France is not only a target for ISIS. The country must also admit that terrorism profits from its internal fractures, Richard Werly writes for Le Temps, in the wake of the Nice attack: "The brutal truth is that 230 people have been killed by terrorists since January 2015. And that shows an increasingly disturbing reality, after six months of living in a state of emergency: If France is indeed a priority target for ISIS, because of its military commitments in Africa and the Middle East, it is also a victim of the fractures and blindness within its own society. The first fracture is the abandonment of too many neighborhoods where Muslim youth are prey to Islamist recruiters. ... The second fracture is around security and politics. Like it or not, Marine Le Pen is right in saying that in other countries, the Interior Minister would have offered his resignation after such a string of tragedies."

Read the full article, France's Twin Threat From Within: Angry Youth, Cynical Politics.


Roger Ailes, 76, the man who built Fox News from scratch 20 years ago into the leading cable news network for conservative politics, is negotiating his exit from the company as chairman, The New York Times reported. The move follows sexual assault lawsuit against Ailes by Fox News anchor Gretchen Carlson.


There are still many unanswered questions two days after a teenager claiming to belong to ISIS attacked passengers on a commuter train with an axe in southern Germany, seriously injuring at least four. Check German daily Die Tageszeitung's enigmatic front page today, here on Le Blog.


"Today we received information that some users of the Pokémon Go app in Bosnia were going to places which are a risk for (unexploded) mines, in search of a Pokémon," the charity Posavina bez mina said on its Facebook page, referring to the wildly successful augmented reality game. "Citizens are urged not to do so, to respect demarcation signs of dangerous minefields and not to go into unknown areas." Mines were planted during the Bosnian War between 1992 and 1995.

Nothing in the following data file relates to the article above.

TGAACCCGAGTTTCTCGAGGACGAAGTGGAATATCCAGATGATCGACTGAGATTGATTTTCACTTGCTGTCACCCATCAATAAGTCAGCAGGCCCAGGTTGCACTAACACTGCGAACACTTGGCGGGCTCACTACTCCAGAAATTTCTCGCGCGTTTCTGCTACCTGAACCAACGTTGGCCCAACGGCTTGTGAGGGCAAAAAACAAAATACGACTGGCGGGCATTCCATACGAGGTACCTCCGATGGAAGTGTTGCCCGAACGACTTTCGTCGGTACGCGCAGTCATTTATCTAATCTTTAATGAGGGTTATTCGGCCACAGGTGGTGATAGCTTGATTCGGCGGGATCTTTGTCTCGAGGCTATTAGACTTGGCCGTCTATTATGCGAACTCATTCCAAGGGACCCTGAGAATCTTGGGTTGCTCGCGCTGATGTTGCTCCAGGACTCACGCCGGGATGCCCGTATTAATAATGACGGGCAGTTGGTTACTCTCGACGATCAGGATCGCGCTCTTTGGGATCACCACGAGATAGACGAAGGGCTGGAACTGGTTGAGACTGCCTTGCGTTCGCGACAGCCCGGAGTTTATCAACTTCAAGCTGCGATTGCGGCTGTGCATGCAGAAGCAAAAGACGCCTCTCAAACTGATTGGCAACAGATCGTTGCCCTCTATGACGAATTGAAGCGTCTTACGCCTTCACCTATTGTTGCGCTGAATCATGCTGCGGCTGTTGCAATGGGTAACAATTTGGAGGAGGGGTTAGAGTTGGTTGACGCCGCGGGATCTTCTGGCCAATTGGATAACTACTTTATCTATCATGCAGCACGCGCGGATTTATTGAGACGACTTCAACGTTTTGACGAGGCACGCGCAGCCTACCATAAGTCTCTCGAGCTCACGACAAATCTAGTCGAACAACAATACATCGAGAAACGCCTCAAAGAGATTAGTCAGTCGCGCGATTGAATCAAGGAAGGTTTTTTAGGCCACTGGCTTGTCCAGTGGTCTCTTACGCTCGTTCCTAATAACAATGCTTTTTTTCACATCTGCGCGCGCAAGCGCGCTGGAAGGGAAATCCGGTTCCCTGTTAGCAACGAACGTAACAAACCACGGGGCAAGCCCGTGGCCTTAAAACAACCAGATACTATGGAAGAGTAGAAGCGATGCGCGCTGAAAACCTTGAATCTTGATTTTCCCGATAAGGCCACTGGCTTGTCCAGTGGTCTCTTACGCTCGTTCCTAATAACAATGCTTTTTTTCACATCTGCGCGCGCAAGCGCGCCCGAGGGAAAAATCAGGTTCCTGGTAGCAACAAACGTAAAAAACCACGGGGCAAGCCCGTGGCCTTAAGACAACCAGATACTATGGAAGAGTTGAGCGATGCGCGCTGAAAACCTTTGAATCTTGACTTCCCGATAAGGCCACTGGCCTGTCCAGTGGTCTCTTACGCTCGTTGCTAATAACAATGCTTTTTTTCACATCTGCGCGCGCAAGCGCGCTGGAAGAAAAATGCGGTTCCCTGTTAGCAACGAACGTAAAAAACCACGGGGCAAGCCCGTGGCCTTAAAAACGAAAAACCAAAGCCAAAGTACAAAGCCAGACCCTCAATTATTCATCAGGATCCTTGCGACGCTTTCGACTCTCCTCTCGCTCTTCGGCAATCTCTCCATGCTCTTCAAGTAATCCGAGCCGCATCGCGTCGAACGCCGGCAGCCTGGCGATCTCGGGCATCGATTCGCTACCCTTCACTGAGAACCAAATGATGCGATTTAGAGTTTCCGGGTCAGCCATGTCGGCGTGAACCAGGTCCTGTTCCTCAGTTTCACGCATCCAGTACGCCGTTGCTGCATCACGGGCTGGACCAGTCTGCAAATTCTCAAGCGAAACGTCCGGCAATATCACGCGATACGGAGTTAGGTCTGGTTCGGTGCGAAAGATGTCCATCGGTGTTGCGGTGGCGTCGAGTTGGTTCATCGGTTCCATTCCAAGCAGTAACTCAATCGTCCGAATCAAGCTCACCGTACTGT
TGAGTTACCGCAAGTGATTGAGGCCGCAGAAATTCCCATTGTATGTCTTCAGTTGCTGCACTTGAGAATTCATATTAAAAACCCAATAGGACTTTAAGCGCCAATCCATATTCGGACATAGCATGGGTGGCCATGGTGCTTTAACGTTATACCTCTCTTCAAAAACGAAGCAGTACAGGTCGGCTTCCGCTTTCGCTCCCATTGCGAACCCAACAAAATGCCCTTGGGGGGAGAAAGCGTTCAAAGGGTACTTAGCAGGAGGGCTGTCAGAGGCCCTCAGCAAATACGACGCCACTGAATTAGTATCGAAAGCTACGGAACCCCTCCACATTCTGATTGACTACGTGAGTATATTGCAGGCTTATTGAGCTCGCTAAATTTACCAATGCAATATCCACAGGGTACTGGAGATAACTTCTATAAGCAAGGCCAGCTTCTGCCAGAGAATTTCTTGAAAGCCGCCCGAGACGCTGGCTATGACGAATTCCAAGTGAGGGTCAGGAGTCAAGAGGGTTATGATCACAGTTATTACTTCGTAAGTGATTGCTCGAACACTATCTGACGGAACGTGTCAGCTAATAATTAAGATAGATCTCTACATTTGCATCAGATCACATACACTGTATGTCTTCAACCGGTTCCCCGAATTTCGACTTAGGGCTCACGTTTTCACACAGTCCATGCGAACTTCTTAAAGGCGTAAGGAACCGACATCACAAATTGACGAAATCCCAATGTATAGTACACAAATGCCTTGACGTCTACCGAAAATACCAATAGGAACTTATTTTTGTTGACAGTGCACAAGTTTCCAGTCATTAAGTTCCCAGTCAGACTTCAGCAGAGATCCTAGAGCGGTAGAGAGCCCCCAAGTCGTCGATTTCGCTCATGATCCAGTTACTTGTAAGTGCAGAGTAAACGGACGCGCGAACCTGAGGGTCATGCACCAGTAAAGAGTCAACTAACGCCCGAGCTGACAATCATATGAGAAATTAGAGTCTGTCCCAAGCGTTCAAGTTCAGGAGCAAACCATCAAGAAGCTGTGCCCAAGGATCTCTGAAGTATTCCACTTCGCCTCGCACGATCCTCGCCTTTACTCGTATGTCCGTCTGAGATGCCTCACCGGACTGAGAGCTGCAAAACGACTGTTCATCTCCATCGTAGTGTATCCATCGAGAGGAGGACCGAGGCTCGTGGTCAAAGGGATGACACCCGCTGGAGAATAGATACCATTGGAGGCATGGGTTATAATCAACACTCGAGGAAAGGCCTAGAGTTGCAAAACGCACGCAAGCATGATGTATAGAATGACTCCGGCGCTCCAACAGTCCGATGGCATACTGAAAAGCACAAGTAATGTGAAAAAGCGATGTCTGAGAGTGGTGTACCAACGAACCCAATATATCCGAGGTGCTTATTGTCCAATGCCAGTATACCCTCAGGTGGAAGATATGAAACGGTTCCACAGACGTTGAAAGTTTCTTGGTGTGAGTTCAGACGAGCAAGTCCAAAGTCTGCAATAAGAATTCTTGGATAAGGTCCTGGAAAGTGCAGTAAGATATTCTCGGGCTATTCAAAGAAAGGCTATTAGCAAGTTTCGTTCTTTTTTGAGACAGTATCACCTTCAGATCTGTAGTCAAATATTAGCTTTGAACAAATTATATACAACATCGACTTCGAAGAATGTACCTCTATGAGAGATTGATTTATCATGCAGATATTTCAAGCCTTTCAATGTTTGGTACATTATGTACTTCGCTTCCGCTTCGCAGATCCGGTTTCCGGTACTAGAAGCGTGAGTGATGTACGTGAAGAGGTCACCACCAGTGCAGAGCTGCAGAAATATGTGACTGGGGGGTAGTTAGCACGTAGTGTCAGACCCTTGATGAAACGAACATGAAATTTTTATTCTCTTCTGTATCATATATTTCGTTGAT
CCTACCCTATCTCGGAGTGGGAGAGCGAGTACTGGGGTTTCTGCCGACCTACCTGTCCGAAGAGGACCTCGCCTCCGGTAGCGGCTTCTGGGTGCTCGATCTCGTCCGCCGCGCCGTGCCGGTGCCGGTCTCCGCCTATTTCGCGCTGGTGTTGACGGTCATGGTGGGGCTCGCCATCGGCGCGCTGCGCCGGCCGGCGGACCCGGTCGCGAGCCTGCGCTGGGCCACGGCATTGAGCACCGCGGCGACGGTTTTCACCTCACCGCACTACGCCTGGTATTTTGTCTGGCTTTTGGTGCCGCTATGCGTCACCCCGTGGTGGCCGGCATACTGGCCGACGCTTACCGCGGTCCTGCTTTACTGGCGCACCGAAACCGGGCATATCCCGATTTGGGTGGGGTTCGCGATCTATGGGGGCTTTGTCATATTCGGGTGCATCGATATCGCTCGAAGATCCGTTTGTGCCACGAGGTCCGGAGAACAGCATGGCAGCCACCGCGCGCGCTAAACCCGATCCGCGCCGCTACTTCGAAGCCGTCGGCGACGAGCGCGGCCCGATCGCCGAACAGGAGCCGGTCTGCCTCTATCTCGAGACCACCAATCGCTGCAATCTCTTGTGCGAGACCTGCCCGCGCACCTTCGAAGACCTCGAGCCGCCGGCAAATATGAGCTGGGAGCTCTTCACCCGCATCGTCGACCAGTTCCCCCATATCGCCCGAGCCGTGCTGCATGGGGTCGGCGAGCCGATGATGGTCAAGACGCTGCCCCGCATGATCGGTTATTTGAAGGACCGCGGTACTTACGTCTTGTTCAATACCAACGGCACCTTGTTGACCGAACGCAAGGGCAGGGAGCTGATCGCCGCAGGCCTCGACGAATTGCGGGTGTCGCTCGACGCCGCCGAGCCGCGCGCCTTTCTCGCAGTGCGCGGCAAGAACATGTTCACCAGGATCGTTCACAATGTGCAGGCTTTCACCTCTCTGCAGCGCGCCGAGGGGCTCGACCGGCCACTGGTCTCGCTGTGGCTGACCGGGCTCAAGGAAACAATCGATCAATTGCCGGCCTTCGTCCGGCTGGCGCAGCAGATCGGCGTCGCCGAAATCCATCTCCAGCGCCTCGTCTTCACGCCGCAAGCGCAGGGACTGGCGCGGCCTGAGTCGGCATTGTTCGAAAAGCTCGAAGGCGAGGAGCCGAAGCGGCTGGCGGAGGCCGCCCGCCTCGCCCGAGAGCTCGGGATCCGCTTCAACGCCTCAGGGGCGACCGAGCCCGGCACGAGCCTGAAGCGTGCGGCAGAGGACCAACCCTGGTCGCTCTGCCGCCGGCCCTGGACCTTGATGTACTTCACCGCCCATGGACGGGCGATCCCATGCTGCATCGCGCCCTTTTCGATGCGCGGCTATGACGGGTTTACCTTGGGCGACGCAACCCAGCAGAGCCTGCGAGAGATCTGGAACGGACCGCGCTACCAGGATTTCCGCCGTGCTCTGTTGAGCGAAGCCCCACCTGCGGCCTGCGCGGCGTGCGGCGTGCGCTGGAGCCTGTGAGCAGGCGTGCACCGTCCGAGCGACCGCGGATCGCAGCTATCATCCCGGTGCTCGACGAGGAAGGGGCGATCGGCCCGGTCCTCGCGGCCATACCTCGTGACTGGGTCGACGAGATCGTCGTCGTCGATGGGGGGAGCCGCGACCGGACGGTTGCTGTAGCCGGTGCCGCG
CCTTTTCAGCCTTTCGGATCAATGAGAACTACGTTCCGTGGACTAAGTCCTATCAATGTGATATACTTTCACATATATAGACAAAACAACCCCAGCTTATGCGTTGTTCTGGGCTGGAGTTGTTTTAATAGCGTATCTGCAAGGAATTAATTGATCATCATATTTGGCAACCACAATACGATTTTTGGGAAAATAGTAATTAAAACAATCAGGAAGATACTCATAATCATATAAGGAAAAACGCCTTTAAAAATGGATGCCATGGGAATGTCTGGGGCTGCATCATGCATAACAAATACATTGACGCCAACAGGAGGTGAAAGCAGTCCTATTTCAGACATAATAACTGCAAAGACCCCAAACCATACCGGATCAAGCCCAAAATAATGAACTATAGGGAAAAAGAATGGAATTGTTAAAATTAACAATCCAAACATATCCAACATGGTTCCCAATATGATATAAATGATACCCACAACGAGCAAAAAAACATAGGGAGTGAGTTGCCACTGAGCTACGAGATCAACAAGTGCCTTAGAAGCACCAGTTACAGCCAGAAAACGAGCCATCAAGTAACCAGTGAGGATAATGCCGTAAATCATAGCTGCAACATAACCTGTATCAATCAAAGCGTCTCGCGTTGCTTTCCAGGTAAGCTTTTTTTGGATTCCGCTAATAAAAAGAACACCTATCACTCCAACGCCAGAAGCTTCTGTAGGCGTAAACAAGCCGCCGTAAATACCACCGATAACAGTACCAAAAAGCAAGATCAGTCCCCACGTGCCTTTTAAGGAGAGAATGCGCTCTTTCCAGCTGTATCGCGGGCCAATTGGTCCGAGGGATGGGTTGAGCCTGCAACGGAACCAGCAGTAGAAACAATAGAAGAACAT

A Mormon State — Salt Lake City, 1994



Nearly 300,000 people in China have signed a petition to close an aquarium that houses the world's saddest polar bear named Pizza. Despite the bear's mournful expression, the deputy manager of the theme park where the doleful creature is on display, says "the polar bear in the aquarium is very happy."

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Life On "Mars": With The Teams Simulating Space Missions Under A Dome

A niche research community plays out what existence might be like on, or en route to, another planet.

Photo of a person in a space suit walking toward the ​Mars Desert Research Station near Hanksville, Utah

At the Mars Desert Research Station near Hanksville, Utah

Sarah Scoles

In November 2022, Tara Sweeney’s plane landed on Thwaites Glacier, a 74,000-square-mile mass of frozen water in West Antarctica. She arrived with an international research team to study the glacier’s geology and ice fabric, and how its ice melt might contribute to sea level rise. But while near Earth’s southernmost point, Sweeney kept thinking about the moon.

“It felt every bit of what I think it will feel like being a space explorer,” said Sweeney, a former Air Force officer who’s now working on a doctorate in lunar geology at the University of Texas at El Paso. “You have all of these resources, and you get to be the one to go out and do the exploring and do the science. And that was really spectacular.”

That similarity is why space scientists study the physiology and psychology of people living in Antarctic and other remote outposts: For around 25 years, people have played out what existence might be like on, or en route to, another world. Polar explorers are, in a way, analogous to astronauts who land on alien planets. And while Sweeney wasn’t technically on an “analog astronaut” mission — her primary objective being the geological exploration of Earth — her days played out much the same as a space explorer’s might.